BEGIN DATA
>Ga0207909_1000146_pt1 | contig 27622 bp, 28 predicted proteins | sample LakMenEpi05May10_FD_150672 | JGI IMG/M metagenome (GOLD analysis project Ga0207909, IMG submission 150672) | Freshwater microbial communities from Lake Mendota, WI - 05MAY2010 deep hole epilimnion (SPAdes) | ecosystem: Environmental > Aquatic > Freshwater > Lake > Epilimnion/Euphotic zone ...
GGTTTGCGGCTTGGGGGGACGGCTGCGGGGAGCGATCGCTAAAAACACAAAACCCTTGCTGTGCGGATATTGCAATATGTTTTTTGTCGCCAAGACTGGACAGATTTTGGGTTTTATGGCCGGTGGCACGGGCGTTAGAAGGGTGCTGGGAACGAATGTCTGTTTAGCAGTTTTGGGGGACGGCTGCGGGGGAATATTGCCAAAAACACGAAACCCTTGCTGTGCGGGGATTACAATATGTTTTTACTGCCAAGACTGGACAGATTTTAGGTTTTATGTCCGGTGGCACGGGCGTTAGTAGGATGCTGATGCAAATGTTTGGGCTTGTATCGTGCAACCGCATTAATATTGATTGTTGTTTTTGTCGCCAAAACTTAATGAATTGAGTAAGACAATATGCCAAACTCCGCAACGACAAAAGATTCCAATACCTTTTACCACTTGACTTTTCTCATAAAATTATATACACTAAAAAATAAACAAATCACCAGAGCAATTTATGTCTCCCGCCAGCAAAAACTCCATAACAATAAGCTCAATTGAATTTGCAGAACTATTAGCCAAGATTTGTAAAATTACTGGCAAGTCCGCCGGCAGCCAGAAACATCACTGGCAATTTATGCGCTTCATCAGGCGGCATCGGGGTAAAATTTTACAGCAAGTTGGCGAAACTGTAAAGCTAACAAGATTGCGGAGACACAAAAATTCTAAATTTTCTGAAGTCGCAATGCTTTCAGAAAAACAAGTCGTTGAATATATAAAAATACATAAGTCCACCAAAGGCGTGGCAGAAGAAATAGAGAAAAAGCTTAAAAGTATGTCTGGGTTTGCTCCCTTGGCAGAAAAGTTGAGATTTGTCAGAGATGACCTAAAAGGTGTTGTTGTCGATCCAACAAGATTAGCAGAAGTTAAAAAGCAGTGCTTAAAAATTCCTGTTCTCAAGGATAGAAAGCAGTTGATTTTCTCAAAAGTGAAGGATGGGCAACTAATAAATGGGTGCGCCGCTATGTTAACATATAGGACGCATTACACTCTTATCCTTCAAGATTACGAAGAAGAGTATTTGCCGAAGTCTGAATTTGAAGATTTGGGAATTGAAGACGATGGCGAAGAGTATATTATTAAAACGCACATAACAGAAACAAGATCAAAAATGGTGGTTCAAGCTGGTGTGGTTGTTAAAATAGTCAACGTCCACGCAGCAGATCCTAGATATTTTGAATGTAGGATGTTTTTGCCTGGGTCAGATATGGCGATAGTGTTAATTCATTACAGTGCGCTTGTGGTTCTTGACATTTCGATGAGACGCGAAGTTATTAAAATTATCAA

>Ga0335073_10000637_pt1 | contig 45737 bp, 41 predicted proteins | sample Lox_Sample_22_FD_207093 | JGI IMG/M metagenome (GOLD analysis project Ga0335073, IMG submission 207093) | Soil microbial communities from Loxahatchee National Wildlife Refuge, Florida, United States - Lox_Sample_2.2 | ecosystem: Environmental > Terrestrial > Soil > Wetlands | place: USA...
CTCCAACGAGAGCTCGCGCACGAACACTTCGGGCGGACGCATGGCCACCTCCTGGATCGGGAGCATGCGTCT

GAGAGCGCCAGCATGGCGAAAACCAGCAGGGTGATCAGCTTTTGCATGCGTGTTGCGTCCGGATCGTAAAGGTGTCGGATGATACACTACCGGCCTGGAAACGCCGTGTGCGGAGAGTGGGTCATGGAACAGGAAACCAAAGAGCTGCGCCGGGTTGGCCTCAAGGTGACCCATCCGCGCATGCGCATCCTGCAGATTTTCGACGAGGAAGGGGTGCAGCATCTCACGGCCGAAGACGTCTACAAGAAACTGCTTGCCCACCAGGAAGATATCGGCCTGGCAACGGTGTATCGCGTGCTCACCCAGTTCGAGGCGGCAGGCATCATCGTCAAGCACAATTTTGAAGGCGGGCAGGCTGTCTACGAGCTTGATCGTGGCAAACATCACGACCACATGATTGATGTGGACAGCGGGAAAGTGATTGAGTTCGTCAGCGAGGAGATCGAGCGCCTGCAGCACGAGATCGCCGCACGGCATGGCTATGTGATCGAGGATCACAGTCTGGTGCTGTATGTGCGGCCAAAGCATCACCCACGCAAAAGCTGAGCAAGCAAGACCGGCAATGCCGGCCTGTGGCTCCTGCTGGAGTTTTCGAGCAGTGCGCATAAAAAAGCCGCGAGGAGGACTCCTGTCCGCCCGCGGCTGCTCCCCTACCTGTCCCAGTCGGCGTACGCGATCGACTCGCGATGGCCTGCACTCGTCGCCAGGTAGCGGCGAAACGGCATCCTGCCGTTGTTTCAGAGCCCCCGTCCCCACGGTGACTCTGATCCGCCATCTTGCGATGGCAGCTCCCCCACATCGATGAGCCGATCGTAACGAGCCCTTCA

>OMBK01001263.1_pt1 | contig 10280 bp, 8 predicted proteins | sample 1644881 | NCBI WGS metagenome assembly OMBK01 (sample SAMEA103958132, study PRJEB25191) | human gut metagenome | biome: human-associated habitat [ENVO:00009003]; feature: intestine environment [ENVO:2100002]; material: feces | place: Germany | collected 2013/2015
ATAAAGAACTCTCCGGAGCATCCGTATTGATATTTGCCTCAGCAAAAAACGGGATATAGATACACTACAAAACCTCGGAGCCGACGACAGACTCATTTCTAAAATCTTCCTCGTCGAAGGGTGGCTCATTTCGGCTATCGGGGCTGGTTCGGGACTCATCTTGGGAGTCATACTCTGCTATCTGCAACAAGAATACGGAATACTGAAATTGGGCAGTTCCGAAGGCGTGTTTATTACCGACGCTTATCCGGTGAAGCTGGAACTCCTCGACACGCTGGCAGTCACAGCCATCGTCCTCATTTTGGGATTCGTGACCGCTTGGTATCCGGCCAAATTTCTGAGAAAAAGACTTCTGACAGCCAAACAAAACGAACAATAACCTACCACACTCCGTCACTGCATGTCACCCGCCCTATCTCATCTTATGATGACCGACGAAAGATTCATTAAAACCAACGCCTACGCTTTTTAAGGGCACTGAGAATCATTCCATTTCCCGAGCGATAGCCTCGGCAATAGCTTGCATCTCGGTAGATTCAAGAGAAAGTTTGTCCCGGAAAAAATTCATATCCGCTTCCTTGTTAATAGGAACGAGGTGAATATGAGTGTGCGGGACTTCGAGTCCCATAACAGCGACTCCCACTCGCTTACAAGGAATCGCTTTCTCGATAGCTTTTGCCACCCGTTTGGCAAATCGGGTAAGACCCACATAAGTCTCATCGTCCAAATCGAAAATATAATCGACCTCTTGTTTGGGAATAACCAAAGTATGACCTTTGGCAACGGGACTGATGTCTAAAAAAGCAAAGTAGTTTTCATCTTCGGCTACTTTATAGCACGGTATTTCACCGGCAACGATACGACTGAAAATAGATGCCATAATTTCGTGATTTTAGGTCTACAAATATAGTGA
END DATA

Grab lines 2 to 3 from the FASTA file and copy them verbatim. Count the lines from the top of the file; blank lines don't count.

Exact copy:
GGTTTGCGGCTTGGGGGGACGGCTGCGGGGAGCGATCGCTAAAAACACAAAACCCTTGCTGTGCGGATATTGCAATATGTTTTTTGTCGCCAAGACTGGACAGATTTTGGGTTTTATGGCCGGTGGCACGGGCGTTAGAAGGGTGCTGGGAACGAATGTCTGTTTAGCAGTTTTGGGGGACGGCTGCGGGGGAATATTGCCAAAAACACGAAACCCTTGCTGTGCGGGGATTACAATATGTTTTTACTGCCAAGACTGGACAGATTTTAGGTTTTATGTCCGGTGGCACGGGCGTTAGTAGGATGCTGATGCAAATGTTTGGGCTTGTATCGTGCAACCGCATTAATATTGATTGTTGTTTTTGTCGCCAAAACTTAATGAATTGAGTAAGACAATATGCCAAACTCCGCAACGACAAAAGATTCCAATACCTTTTACCACTTGACTTTTCTCATAAAATTATATACACTAAAAAATAAACAAATCACCAGAGCAATTTATGTCTCCCGCCAGCAAAAACTCCATAACAATAAGCTCAATTGAATTTGCAGAACTATTAGCCAAGATTTGTAAAATTACTGGCAAGTCCGCCGGCAGCCAGAAACATCACTGGCAATTTATGCGCTTCATCAGGCGGCATCGGGGTAAAATTTTACAGCAAGTTGGCGAAACTGTAAAGCTAACAAGATTGCGGAGACACAAAAATTCTAAATTTTCTGAAGTCGCAATGCTTTCAGAAAAACAAGTCGTTGAATATATAAAAATACATAAGTCCACCAAAGGCGTGGCAGAAGAAATAGAGAAAAAGCTTAAAAGTATGTCTGGGTTTGCTCCCTTGGCAGAAAAGTTGAGATTTGTCAGAGATGACCTAAAAGGTGTTGTTGTCGATCCAACAAGATTAGCAGAAGTTAAAAAGCAGTGCTTAAAAATTCCTGTTCTCAAGGATAGAAAGCAGTTGATTTTCTCAAAAGTGAAGGATGGGCAACTAATAAATGGGTGCGCCGCTATGTTAACATATAGGACGCATTACACTCTTATCCTTCAAGATTACGAAGAAGAGTATTTGCCGAAGTCTGAATTTGAAGATTTGGGAATTGAAGACGATGGCGAAGAGTATATTATTAAAACGCACATAACAGAAACAAGATCAAAAATGGTGGTTCAAGCTGGTGTGGTTGTTAAAATAGTCAACGTCCACGCAGCAGATCCTAGATATTTTGAATGTAGGATGTTTTTGCCTGGGTCAGATATGGCGATAGTGTTAATTCATTACAGTGCGCTTGTGGTTCTTGACATTTCGATGAGACGCGAAGTTATTAAAATTATCAA

>Ga0335073_10000637_pt1 | contig 45737 bp, 41 predicted proteins | sample Lox_Sample_22_FD_207093 | JGI IMG/M metagenome (GOLD analysis project Ga0335073, IMG submission 207093) | Soil microbial communities from Loxahatchee National Wildlife Refuge, Florida, United States - Lox_Sample_2.2 | ecosystem: Environmental > Terrestrial > Soil > Wetlands | place: USA...